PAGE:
Processor 21 generally controls the overall operation of the exemplary display device 40. The processor 21 receives data, such as compressed image data from the network interface 27 or an image source, and processes the data into raw image data or into a format that is readily processed into raw image data. The processor 21 then sends the processed data to the driver controller 29 or to frame buffer 28 for storage. Raw data typically refers to the information that identifies the image characteristics at each location within an image. For example, such image characteristics can include color, saturation, and gray-scale level.

In one embodiment, the processor 21 includes a microcontroller, CPU, or logic unit to control operation of the exemplary display device 40. Conditioning hardware 52 generally includes amplifiers and filters for transmitting signals to the speaker 45, and for receiving signals from the microphone 46. Conditioning hardware 52 may be discrete components within the exemplary display device 40, or may be incorporated within the processor 21 or other components.

The driver controller 29 takes the raw image data generated by the processor 21 either directly from the processor 21 or from the frame buffer 28 and reformats the raw image data appropriately for high speed transmission to the array driver 22. Specifically, the driver controller 29 reformats the raw image data into a data flow having a raster-like format, such that it has a time order suitable for scanning across the display array 30. Then the driver controller 29 sends the formatted information to the array driver 22. Although a driver controller 29, such as a LCD controller, is often associated with the system processor 21 as a stand-alone Integrated Circuit (IC), such controllers may be implemented in many ways. They may be embedded in the processor 21 as hardware, embedded in the processor 21 as software, or fully integrated in hardware with the array driver 22.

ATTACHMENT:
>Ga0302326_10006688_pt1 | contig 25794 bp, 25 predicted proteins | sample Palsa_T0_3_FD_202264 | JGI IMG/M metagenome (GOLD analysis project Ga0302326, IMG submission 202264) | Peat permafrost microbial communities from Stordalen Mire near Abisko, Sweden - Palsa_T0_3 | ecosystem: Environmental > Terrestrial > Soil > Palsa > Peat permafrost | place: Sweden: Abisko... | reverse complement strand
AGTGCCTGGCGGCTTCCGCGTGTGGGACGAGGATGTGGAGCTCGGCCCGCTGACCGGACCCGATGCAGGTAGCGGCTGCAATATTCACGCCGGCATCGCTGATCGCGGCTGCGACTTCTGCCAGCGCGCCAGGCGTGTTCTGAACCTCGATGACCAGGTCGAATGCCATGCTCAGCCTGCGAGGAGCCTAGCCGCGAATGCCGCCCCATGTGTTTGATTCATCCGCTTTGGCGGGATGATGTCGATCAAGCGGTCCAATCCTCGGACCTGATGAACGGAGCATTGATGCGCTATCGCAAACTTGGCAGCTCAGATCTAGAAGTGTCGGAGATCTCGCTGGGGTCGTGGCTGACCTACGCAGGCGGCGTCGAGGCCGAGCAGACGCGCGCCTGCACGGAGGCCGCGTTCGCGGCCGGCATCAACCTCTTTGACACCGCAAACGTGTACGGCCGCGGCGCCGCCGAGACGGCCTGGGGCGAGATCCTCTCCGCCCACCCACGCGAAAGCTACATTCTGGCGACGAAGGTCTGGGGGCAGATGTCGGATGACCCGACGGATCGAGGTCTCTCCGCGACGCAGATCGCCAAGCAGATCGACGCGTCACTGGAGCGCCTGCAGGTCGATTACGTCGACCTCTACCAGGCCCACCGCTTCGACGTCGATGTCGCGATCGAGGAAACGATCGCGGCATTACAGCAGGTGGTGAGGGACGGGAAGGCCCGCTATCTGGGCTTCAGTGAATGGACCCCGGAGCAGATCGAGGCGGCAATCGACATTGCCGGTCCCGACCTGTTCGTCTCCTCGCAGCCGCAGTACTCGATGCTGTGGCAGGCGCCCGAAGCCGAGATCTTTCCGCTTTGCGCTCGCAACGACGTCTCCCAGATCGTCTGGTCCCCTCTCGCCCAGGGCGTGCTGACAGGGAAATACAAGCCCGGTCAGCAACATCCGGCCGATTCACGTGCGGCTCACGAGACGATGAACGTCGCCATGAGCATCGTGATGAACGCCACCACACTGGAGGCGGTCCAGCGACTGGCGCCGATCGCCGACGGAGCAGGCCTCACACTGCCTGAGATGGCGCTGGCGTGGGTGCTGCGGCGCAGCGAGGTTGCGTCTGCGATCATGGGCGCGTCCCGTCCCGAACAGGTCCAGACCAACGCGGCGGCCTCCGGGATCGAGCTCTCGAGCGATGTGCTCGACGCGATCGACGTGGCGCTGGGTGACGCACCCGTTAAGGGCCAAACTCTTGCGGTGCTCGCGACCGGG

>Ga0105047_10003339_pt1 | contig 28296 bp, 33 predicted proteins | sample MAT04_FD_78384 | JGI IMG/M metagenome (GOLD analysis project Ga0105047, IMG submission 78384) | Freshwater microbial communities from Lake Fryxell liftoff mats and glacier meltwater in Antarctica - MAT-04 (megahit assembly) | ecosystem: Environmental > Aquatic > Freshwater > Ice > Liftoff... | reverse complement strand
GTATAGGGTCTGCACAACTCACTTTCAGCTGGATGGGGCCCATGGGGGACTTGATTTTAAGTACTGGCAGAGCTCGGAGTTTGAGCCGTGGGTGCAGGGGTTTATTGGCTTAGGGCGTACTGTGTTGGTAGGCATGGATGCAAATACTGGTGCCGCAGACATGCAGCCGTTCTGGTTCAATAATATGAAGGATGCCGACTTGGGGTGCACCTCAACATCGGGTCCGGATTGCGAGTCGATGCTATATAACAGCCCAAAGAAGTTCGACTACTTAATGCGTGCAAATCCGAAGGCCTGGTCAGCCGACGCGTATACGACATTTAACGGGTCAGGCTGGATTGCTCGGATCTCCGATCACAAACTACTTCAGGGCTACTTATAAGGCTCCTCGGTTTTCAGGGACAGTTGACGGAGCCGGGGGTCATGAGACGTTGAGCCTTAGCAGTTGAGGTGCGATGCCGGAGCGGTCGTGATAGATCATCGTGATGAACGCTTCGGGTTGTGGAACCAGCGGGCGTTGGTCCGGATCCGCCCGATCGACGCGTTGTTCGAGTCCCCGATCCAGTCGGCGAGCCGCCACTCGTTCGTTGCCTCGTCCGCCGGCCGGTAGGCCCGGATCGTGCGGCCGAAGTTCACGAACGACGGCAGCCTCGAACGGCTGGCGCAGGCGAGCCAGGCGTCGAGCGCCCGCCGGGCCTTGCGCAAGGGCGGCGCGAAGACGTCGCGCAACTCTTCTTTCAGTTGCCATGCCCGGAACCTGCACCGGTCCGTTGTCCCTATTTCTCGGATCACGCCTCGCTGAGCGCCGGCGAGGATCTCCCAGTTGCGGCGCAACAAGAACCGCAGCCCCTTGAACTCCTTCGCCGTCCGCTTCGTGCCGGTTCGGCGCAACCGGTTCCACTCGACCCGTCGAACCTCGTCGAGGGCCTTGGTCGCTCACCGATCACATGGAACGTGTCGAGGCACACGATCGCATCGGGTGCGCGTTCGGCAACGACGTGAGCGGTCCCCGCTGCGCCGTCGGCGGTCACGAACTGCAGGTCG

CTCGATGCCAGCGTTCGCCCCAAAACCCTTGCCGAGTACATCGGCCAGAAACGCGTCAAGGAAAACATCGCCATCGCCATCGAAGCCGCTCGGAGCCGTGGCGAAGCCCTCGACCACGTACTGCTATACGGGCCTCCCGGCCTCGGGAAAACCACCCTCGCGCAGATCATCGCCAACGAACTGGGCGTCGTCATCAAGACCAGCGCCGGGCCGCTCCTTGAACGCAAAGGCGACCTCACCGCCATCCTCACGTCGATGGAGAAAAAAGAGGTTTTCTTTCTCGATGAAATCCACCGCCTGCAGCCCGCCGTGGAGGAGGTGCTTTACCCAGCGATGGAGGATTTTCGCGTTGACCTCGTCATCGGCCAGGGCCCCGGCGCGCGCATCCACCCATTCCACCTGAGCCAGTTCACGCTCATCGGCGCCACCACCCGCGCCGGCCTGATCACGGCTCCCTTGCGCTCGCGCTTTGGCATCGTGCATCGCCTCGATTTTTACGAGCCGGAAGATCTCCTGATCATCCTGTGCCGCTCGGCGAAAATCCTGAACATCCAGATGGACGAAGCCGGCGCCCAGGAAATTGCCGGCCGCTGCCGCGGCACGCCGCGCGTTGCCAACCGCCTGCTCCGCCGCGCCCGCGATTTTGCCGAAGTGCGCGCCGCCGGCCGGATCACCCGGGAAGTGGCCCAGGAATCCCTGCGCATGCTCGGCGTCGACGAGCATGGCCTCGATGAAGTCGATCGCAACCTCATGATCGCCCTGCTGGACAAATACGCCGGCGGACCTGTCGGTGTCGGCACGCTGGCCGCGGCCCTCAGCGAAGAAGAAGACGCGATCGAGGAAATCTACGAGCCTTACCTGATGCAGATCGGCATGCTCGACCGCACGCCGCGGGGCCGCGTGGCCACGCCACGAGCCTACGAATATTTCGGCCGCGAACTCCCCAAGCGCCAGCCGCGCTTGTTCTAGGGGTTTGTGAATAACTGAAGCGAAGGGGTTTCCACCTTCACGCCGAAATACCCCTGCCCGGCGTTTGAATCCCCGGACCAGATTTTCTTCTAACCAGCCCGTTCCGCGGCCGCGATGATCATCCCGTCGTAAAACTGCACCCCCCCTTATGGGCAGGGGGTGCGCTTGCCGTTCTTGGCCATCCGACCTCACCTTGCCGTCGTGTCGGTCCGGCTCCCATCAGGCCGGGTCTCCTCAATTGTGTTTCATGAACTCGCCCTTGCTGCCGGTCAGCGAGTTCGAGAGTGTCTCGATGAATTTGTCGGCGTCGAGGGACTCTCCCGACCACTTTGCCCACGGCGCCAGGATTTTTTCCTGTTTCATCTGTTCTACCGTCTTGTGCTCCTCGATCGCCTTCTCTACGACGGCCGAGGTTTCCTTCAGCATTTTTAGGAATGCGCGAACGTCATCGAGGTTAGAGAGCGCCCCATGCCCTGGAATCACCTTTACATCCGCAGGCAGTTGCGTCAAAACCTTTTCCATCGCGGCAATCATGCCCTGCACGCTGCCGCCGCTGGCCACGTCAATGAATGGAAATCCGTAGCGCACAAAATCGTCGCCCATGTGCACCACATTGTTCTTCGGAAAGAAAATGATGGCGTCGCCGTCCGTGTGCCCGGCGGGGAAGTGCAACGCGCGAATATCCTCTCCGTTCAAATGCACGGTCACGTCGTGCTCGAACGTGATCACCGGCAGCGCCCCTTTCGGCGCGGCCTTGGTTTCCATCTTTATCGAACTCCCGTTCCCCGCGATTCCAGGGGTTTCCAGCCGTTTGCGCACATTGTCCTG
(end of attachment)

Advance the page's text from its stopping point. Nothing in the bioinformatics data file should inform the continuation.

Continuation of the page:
Typically, the array driver 22 receives the formatted information from the driver controller 29 and reformats the video data into a parallel set of waveforms that are applied many times per second to the hundreds and sometimes thousands of leads coming from the display's x-y matrix of pixels.

In one embodiment, the driver controller 29, array driver 22, and display array 30 are appropriate for any of the types of displays described herein. For example, in one embodiment, driver controller 29 is a conventional display controller or a bi-stable display controller (e.g., an interferometric modulator controller). In another embodiment, array driver 22 is a conventional driver or a bi-stable display driver (e.g., an interferometric modulator display). In one embodiment, a driver controller 29 is integrated with the array driver 22. Such an embodiment is common in highly integrated systems such as cellular phones, watches, and other small area displays. In yet another embodiment, display array 30 is typical display array or a bi-stable display array (e.g., a display including an array of interferometric modulators).

The input device 48 allows a user to control the operation of the exemplary display device 40. In one embodiment, input device 48 includes a keypad, such as a QWERTY keyboard or a telephone keypad, a button, a switch, a touch-sensitive screen, a pressure- or heat-sensitive membrane. In one embodiment, the microphone 46 is an input device for the exemplary display device 40. When the microphone 46 is used to input data to the device, voice commands may be provided by a user for controlling operations of the exemplary display device 40.

Power supply 50 can include a variety of energy storage devices as are well known in the art. For example, in one embodiment, power supply 50 is a rechargeable battery, such as a nickel-cadmium battery or a lithium ion battery. In another embodiment, power supply 50 is a renewable energy source, a capacitor, or a solar cell, including a plastic solar cell, and solar-cell paint. In another embodiment, power supply 50 is configured to receive power from a wall outlet.